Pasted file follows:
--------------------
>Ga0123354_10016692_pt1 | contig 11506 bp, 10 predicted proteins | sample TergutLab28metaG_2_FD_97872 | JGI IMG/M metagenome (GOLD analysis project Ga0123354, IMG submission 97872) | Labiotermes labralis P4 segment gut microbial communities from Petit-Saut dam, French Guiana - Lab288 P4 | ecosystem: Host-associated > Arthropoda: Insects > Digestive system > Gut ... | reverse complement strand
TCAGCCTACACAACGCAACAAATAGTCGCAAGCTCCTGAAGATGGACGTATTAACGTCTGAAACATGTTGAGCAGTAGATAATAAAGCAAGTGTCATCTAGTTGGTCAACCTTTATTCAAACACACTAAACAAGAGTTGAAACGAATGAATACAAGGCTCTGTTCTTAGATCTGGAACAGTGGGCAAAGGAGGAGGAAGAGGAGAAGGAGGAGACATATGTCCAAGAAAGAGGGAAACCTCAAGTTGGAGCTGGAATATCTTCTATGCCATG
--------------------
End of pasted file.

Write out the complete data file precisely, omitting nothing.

>Ga0123354_10016692_pt1 | contig 11506 bp, 10 predicted proteins | sample TergutLab28metaG_2_FD_97872 | JGI IMG/M metagenome (GOLD analysis project Ga0123354, IMG submission 97872) | Labiotermes labralis P4 segment gut microbial communities from Petit-Saut dam, French Guiana - Lab288 P4 | ecosystem: Host-associated > Arthropoda: Insects > Digestive system > Gut ... | reverse complement strand
TCAGCCTACACAACGCAACAAATAGTCGCAAGCTCCTGAAGATGGACGTATTAACGTCTGAAACATGTTGAGCAGTAGATAATAAAGCAAGTGTCATCTAGTTGGTCAACCTTTATTCAAACACACTAAACAAGAGTTGAAACGAATGAATACAAGGCTCTGTTCTTAGATCTGGAACAGTGGGCAAAGGAGGAGGAAGAGGAGAAGGAGGAGACATATGTCCAAGAAAGAGGGAAACCTCAAGTTGGAGCTGGAATATCTTCTATGCCATG